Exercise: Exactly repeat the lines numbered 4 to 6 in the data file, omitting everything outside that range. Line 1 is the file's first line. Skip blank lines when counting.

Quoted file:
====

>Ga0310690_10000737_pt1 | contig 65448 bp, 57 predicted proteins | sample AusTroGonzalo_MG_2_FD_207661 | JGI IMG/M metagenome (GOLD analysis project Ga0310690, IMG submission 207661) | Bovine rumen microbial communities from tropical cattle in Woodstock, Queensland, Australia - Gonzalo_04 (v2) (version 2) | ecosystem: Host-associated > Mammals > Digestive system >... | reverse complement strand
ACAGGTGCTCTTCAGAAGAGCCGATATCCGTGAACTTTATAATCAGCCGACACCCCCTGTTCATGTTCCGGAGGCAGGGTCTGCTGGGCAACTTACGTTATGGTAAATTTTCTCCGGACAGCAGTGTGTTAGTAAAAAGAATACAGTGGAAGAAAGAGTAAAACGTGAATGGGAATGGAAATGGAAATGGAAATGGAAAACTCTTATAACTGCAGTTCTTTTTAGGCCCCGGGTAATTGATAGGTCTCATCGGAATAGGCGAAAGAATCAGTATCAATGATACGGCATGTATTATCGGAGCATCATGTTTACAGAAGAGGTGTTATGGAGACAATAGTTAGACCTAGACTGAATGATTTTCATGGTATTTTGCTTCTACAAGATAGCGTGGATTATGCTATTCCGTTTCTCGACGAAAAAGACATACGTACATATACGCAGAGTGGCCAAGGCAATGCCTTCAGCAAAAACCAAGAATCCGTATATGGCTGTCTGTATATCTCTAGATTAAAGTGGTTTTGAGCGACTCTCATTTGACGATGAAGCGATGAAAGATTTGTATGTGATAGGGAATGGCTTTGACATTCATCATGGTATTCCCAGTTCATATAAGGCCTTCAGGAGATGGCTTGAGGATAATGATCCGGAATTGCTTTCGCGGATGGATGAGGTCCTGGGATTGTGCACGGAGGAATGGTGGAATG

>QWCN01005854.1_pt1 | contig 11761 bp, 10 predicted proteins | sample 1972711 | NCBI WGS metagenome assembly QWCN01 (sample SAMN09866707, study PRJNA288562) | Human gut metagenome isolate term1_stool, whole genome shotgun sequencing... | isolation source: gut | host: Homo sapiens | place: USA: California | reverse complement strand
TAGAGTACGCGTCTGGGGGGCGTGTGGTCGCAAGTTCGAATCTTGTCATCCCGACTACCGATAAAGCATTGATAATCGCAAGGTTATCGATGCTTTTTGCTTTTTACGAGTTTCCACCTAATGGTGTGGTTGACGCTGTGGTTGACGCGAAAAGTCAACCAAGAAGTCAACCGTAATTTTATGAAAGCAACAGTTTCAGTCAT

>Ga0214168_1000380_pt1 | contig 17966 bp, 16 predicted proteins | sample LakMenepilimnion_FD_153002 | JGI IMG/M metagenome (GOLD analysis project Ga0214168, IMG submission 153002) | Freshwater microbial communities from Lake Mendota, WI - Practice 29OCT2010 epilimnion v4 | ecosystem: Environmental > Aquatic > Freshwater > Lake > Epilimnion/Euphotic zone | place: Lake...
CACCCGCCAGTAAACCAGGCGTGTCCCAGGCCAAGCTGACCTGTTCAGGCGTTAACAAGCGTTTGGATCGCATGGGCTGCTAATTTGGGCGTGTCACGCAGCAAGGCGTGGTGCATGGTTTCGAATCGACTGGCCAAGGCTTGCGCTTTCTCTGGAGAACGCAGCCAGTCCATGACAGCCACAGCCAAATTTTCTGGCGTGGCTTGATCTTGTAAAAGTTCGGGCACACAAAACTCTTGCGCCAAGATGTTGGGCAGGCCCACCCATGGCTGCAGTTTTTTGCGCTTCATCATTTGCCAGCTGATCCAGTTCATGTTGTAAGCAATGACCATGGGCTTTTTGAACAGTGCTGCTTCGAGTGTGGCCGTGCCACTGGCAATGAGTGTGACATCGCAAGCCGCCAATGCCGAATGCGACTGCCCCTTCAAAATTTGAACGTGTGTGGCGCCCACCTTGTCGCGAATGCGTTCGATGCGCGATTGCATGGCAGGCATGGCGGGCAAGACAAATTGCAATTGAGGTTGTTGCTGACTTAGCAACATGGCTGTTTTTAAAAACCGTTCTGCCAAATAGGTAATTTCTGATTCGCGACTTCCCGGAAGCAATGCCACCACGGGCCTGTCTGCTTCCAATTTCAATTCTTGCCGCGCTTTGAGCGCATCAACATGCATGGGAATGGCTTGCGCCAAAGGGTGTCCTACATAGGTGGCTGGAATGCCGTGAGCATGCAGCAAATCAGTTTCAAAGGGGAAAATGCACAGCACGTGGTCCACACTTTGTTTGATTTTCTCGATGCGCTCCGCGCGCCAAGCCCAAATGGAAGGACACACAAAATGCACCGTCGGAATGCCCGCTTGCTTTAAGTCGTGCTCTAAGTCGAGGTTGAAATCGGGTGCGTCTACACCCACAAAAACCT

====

TAGAGTACGCGTCTGGGGGGCGTGTGGTCGCAAGTTCGAATCTTGTCATCCCGACTACCGATAAAGCATTGATAATCGCAAGGTTATCGATGCTTTTTGCTTTTTACGAGTTTCCACCTAATGGTGTGGTTGACGCTGTGGTTGACGCGAAAAGTCAACCAAGAAGTCAACCGTAATTTTATGAAAGCAACAGTTTCAGTCAT

>Ga0214168_1000380_pt1 | contig 17966 bp, 16 predicted proteins | sample LakMenepilimnion_FD_153002 | JGI IMG/M metagenome (GOLD analysis project Ga0214168, IMG submission 153002) | Freshwater microbial communities from Lake Mendota, WI - Practice 29OCT2010 epilimnion v4 | ecosystem: Environmental > Aquatic > Freshwater > Lake > Epilimnion/Euphotic zone | place: Lake...
CACCCGCCAGTAAACCAGGCGTGTCCCAGGCCAAGCTGACCTGTTCAGGCGTTAACAAGCGTTTGGATCGCATGGGCTGCTAATTTGGGCGTGTCACGCAGCAAGGCGTGGTGCATGGTTTCGAATCGACTGGCCAAGGCTTGCGCTTTCTCTGGAGAACGCAGCCAGTCCATGACAGCCACAGCCAAATTTTCTGGCGTGGCTTGATCTTGTAAAAGTTCGGGCACACAAAACTCTTGCGCCAAGATGTTGGGCAGGCCCACCCATGGCTGCAGTTTTTTGCGCTTCATCATTTGCCAGCTGATCCAGTTCATGTTGTAAGCAATGACCATGGGCTTTTTGAACAGTGCTGCTTCGAGTGTGGCCGTGCCACTGGCAATGAGTGTGACATCGCAAGCCGCCAATGCCGAATGCGACTGCCCCTTCAAAATTTGAACGTGTGTGGCGCCCACCTTGTCGCGAATGCGTTCGATGCGCGATTGCATGGCAGGCATGGCGGGCAAGACAAATTGCAATTGAGGTTGTTGCTGACTTAGCAACATGGCTGTTTTTAAAAACCGTTCTGCCAAATAGGTAATTTCTGATTCGCGACTTCCCGGAAGCAATGCCACCACGGGCCTGTCTGCTTCCAATTTCAATTCTTGCCGCGCTTTGAGCGCATCAACATGCATGGGAATGGCTTGCGCCAAAGGGTGTCCTACATAGGTGGCTGGAATGCCGTGAGCATGCAGCAAATCAGTTTCAAAGGGGAAAATGCACAGCACGTGGTCCACACTTTGTTTGATTTTCTCGATGCGCTCCGCGCGCCAAGCCCAAATGGAAGGACACACAAAATGCACCGTCGGAATGCCCGCTTGCTTTAAGTCGTGCTCTAAGTCGAGGTTGAAATCGGGTGCGTCTACACCCACAAAAACCT